The Border Times

The Pinnaroo Project arts and health program aims to improve the health and wellbeing of Pinnaroo residents through participation in local arts and culture activities.

The Flinders University Caring Futures Institute is partnering with the local team to conduct a health study; to monitor and measure the health impact of The Pinnaroo Project with a focus on heart health and wellbeing.

Anyone identifying as a Pinnaroo resident, aged 8 years and over, will be eligible to participate in the health study. Participation is free, confidential, and designed to take about 20 minutes. The aim of the study is to understand the health needs of the town and measure how art and culture activities can impact upon the wellbeing of the Pinnaroo community. 

The Flinders team will ask participants to complete a questionnaire about their health and lifestyle and take a brief set of clinical measurements including blood pressure, height, weight, and a finger prick test for blood sugar and cholesterol. Everyone will be offered a take-home copy of their results. The community will be asked to participate in further measurements over the following 2 years to monitor changes in their overall wellbeing. 

Flinders University team (L-R) Matt Wallen, Sara Noonan, Prof Robyn Clark, Vincent Pearson, Lemma Bulto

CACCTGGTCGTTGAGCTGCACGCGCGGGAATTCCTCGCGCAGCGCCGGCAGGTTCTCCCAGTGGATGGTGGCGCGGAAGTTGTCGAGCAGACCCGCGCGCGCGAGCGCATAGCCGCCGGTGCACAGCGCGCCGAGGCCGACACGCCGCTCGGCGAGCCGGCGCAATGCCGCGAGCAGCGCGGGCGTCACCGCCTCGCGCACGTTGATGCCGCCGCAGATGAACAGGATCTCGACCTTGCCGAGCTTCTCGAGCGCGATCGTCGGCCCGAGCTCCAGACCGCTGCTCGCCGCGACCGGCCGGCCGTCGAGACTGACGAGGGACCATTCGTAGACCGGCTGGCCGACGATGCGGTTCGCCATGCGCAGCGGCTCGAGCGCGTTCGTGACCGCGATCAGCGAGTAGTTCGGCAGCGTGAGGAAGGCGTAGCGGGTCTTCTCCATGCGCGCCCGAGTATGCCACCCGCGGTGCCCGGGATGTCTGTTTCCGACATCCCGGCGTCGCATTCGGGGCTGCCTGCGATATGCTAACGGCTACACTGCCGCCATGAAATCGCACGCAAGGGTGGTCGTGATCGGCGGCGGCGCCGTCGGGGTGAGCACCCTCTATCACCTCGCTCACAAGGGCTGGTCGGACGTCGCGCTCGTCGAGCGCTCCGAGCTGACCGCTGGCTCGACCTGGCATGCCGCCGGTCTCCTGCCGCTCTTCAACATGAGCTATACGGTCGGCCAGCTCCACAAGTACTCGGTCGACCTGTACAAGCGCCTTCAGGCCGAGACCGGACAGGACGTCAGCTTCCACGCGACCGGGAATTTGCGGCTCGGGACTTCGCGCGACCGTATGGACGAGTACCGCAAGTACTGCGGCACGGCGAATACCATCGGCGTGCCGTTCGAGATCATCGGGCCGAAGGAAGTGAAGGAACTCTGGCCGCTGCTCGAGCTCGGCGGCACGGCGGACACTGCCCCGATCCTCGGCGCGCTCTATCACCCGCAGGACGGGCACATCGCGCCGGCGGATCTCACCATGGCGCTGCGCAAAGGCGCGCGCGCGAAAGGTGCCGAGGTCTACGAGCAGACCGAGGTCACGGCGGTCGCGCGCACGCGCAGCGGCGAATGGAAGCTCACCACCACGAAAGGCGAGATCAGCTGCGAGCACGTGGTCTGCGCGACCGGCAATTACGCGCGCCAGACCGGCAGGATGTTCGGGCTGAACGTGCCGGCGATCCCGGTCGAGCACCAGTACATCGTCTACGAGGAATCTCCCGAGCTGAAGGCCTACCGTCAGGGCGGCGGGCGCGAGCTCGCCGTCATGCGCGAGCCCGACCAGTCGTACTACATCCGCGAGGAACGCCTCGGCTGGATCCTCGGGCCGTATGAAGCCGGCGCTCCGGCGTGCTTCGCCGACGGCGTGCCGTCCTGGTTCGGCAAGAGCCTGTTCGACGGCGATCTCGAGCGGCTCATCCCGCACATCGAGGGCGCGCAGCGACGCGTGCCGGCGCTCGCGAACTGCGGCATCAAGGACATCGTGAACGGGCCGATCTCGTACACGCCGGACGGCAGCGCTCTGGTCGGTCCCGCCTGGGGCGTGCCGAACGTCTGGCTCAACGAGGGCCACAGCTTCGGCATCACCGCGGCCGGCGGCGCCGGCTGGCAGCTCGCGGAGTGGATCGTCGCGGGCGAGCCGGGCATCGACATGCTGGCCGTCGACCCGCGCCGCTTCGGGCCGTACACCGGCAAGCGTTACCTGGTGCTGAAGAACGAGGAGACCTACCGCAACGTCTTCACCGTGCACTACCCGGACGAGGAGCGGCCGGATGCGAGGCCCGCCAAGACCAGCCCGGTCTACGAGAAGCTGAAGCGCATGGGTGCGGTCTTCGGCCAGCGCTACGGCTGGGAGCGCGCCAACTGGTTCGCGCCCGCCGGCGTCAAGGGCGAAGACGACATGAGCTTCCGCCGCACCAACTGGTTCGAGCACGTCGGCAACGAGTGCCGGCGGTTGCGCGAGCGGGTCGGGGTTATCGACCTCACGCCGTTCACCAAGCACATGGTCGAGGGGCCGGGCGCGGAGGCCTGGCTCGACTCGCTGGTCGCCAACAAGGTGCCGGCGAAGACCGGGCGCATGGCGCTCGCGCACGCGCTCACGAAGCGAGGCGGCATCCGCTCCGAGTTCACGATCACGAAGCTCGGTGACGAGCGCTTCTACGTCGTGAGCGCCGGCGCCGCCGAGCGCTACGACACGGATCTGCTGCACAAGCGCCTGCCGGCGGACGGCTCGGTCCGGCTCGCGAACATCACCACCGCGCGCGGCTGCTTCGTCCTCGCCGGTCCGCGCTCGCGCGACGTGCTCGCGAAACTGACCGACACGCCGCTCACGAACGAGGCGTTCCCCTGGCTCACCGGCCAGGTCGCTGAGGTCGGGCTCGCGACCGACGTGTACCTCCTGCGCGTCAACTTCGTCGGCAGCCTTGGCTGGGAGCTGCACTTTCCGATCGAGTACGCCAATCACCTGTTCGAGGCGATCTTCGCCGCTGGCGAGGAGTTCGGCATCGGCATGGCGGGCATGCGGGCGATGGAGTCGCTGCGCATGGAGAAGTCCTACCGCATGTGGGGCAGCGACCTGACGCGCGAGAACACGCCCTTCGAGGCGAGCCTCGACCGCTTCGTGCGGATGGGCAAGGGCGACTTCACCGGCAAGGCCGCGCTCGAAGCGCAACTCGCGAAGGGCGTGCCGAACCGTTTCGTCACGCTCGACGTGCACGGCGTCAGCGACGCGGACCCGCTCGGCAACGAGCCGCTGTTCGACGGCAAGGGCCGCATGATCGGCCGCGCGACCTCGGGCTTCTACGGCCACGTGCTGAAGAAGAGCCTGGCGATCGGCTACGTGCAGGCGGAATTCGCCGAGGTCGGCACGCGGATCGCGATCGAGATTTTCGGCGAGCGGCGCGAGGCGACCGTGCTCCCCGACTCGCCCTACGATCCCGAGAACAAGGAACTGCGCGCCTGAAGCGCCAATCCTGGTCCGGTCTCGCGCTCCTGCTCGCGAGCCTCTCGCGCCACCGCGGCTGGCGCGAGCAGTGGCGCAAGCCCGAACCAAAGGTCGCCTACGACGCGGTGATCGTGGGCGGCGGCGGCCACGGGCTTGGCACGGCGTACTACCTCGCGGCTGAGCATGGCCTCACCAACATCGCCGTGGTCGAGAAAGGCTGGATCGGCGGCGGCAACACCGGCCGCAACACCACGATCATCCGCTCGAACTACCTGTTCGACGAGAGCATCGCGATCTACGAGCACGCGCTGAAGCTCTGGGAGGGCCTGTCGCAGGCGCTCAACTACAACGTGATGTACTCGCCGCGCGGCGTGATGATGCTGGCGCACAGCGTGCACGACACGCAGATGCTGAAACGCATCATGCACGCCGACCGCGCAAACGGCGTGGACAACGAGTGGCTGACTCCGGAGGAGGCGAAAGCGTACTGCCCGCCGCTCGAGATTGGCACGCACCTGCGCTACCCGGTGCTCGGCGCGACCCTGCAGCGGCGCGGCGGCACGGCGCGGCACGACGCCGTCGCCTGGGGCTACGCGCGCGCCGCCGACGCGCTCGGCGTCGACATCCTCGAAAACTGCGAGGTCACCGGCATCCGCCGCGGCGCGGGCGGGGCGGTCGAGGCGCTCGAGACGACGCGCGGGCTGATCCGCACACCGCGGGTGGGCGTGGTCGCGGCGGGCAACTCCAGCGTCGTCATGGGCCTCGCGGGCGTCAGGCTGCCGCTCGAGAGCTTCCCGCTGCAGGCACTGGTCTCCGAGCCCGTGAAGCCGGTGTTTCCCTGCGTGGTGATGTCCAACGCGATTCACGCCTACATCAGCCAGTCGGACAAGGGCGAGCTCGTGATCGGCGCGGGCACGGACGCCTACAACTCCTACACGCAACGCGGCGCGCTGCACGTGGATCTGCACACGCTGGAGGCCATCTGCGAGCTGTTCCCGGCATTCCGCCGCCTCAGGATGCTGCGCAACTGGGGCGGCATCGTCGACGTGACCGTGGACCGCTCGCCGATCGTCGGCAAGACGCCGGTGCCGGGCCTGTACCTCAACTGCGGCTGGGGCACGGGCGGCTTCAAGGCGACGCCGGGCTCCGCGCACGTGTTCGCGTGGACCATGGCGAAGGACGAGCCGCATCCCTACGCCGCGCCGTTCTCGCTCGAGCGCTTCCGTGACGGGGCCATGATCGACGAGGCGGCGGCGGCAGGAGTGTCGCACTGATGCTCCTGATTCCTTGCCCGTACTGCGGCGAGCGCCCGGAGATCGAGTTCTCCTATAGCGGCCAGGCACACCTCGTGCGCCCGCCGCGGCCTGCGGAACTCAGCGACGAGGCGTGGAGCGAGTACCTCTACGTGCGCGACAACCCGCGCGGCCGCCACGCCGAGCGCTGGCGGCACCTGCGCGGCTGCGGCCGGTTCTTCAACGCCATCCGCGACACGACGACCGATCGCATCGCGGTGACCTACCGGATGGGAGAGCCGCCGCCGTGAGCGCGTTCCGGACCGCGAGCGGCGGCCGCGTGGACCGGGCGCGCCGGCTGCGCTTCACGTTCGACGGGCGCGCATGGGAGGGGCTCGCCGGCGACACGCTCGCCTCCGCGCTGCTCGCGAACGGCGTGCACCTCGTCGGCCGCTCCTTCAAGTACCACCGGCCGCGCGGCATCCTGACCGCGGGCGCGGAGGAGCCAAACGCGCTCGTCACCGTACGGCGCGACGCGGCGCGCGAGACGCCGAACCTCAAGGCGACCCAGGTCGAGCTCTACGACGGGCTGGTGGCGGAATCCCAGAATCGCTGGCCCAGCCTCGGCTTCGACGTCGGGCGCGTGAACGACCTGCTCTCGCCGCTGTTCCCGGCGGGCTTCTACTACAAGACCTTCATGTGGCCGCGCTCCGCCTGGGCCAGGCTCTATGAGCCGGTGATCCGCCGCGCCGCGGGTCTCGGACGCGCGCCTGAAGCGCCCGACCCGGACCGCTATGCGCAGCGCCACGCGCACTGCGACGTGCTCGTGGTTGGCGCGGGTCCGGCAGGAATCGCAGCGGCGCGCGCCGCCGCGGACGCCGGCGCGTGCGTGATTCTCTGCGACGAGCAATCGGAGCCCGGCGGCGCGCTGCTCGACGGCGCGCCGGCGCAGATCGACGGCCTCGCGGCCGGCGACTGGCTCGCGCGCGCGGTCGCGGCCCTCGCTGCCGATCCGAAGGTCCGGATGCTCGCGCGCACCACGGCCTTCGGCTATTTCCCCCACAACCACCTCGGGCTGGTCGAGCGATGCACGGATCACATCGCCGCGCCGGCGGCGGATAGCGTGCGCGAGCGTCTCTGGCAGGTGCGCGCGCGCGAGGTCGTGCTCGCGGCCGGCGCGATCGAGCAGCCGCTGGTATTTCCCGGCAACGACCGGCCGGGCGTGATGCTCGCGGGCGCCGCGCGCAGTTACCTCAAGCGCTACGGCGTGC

Professor Robyn Clark is leading the project. “Participation in art has been shown to reduce illness and improve health in a number of settings. The Pinnaroo Project will measure, over time, how participation in art activities affects heart health and wellbeing” she said.

Pinnaroo is setting the pace for developing a non-medical model to improve heart health. Debbie Colwill, Co-Chair of The Pinnaroo Project Committee, said she hopes there will be improvements in the health of the community without the use of medical aids or medications, which may result in this type of program being recognised more widely for improved health outcomes.

The Flinders University team will use what works with The Pinnaroo Project to develop a process for evaluating other community art and culture activities; to measure the health and wellbeing impact of art for health in a range of settings. 

Alongside the research, arts and culture activities across a range of genres will be made available to the Pinnaroo community through the Mallee Studio hub in the Main Street. Activities will be advertised through social media and at the Mallee Studio – keep an eye out for the next workshop starting soon. 

The Flinders team, pictured above, will be at the Mallee Studio hub for community consultation between 10.30am and 1.00pm on Friday 17th June, and will be back to start the study in July.

For more information, contact Liz Moyle at the Mallee Studio (open Fridays 10:30am-3:30pm) or email Study Project Manager Sara Noonan at sara.noonan@flinders.edu.au .

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